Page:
By Show and Tell
By Byron Graham
By Jamie Siebrase
By Bree Davies
By Zoe Yabrove
By Zoe Yabrove
By Jamie Siebrase
By Emilie Johnson
When I mentioned to a friend that I was writing about quilts, he rolled his eyes and said, "Oh, please, you've seen one, you've seen them all." It's a common reaction, and I know a lot of people feel this way, because every time I write about a quilt show, they tell me so. But they're wrong, and the Denver Art Museum has two exhibits that provide the perfect rejoinder to the "seen them all" claim and prove that quilts vary widely.
This diversity is only one reason that quilts were allowed through the back door of the fine arts a generation ago. I say the back door because they weren't made to be works of art in the first place. But the art world embraced quilts retroactively. Part of the context for this transformation was the rise of feminism, which led to a re-examination of the value of crafts such as quilting that were, by tradition, almost exclusively the work of women.
But I believe there's more to it than that. Originally created as bed covers, quilts are easy to associate with abstract paintings in size, shape, design and the use of color, especially when they're hung on walls and not draped over mattresses. Part of this relationship to painting is the enormous breath of aesthetic content that's possible within the category.
A pioneer of this new appreciation for the artistic value of quilts was Imelda DeGraw, longtime textile curator at the DAM. DeGraw, who retired more than a dozen years ago and who passed away last month at age 83, is responsible for making the museum a national center for quilt exhibitions.
Following in this tradition, in the Stanton Gallery in the DAM's Gio Ponti and James Sudler tower — romantically dubbed the North Building — is a big traveling exhibit, Gee's Bend: The Architecture of the Quilt. Upstairs is a mini-show, Amish & Mennonite Quilts. The works in Gee's Bend are as exuberant as those in Amish & Mennonite are restrained, and the two groups of textiles could be seen as opposites in every regard imaginable.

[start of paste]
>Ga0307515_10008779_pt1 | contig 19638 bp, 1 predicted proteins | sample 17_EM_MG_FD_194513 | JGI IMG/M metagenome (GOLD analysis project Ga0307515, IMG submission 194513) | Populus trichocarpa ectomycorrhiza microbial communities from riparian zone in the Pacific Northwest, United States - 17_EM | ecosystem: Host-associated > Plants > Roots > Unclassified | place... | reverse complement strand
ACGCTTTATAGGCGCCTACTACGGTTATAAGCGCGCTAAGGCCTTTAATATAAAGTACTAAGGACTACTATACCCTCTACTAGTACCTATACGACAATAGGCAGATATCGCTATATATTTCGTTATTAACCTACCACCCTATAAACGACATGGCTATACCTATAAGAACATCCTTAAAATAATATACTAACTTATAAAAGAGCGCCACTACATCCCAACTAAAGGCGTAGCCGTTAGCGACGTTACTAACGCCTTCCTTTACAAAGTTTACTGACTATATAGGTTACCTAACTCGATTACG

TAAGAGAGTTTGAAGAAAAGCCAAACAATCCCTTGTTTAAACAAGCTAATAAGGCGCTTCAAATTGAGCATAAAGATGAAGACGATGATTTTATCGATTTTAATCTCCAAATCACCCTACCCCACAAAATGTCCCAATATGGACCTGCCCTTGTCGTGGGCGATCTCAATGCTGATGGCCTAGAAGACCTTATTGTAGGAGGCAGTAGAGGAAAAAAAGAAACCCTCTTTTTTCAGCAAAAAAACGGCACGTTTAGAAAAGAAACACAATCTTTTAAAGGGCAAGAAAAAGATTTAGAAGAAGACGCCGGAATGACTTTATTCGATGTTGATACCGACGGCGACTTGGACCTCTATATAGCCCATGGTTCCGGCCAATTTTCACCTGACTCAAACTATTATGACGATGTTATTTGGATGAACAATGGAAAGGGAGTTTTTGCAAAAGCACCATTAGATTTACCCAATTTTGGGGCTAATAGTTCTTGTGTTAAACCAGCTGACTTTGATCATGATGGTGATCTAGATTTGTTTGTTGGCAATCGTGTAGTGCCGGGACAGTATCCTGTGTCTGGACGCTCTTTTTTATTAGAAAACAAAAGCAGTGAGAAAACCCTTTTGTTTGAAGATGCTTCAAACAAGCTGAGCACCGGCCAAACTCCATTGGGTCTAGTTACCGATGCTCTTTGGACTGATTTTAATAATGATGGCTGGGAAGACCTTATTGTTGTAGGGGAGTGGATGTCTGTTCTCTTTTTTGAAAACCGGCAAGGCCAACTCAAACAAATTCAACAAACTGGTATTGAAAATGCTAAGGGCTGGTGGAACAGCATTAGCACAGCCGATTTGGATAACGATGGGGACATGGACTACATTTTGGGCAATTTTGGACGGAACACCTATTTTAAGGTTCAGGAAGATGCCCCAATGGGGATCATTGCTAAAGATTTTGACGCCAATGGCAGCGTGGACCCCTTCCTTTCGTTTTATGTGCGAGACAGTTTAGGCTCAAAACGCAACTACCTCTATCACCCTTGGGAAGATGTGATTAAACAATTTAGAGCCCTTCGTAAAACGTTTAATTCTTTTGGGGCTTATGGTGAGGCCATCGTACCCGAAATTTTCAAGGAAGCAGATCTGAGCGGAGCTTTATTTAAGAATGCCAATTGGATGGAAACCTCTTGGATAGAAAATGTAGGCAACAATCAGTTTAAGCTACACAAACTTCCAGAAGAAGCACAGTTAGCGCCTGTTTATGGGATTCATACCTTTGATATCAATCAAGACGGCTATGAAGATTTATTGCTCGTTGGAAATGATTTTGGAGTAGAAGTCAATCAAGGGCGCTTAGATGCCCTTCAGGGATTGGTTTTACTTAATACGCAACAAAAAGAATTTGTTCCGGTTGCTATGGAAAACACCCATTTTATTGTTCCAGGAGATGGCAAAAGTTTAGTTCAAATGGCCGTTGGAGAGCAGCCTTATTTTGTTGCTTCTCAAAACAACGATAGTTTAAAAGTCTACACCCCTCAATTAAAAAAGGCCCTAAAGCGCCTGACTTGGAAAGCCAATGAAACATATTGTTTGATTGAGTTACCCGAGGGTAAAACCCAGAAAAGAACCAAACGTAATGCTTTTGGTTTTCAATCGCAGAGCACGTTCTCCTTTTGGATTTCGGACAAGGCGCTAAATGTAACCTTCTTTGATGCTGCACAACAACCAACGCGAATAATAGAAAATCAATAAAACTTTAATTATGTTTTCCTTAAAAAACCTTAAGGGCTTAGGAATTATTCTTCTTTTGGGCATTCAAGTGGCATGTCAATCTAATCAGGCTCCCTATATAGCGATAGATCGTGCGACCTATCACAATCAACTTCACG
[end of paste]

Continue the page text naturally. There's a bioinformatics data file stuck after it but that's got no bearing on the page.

Gee's Bend is more significant because it is so much bigger, with nearly fifty quilts, and because it develops several ideas at once. The quilts themselves convey narratives about their creators and their way of life. And thanks to wall text, there's an easy-to-understand exploration of the development of the quilters' techniques.
Gee's Bend, Alabama, is extremely isolated, which is why these quilts are different from those made in other African-American communities. The argument is that the unusual quilt forms sprang up in the middle of nowhere because their makers were free from other influences. The town also has had a homogenous population, descended mostly from the slaves of the Pettway plantation. In a way, then, these quilts provide a direct link to slavery — and back beyond that, into the mists of time to Africa. This may seem outlandish given the intervening centuries, but there is an obvious African aesthetic that survives, despite the fact that all of these quilts were made in the past eighty years.
The show was put together by curator Alvia Wardlaw for the Houston Museum of Fine Arts and the Tinwood Alliance, a foundation started by William Arnett and dedicated to supporting African-American arts. All of the quilts are from the Tinwood collection; Arnett headed up the show's organization and published an impressive hard-cover catalogue.
At the DAM, curator Alice Zrebiec recast the show to maximize the connection to abstract painting, laying it out so that works are grouped according to similarities in appearance. She begins with quilts made from well-used fabrics, including recycled denim from jeans, worn-out flannel from work shirts, and stained ticking from mattresses and pillows.
In "Blocks and Stripes," from the 1950s, the late Emma Lee Pettway Campbell cut long strips of old fabrics and minimally pieced them together into parallel lines (which are hung vertically on the wall). The use of old clothes was born of necessity, and the taste for incorporating the largest pieces possible the product of economy, but the resulting quilt features a mottled surface from the wear of the cloth and a boldness from the simple design that together bring the piece firmly into the realm of the fine arts — amazing when you realize that the quilter wasn't trying to be an artist.
There are several unforgettable work-clothes quilts, including another "Blocks and Stripes," this one by Lucy Mingo and also dating from the 1950s, and "Work-clothes Quilt," from 2002, made by Mary Lee Bendolph. This last quilt exemplifies a new phenomenon: With the increased interest in Gee's Bend quilts from the past and money garnered from the art world, new ones are now being produced, triggering a renaissance of what was until recently a dying art form.
It makes sense that Zrebiec started with the work-clothes quilts; because they don't reflect the architectonic character referred to in the exhibit's subtitle, The Architecture of the Quilt, she needed to get them out of the way. The most important pieced forms for the Gee's Bend quilters are called "house tops," essentially a square within squares that is a simplified version of the common "log cabin" piecing seen in many quilts. In truth, though, the shapes aren't actual squares, since the Gee's Bend quilters didn't use measurement devices, and the quilts are sometimes barely rectangular at all.
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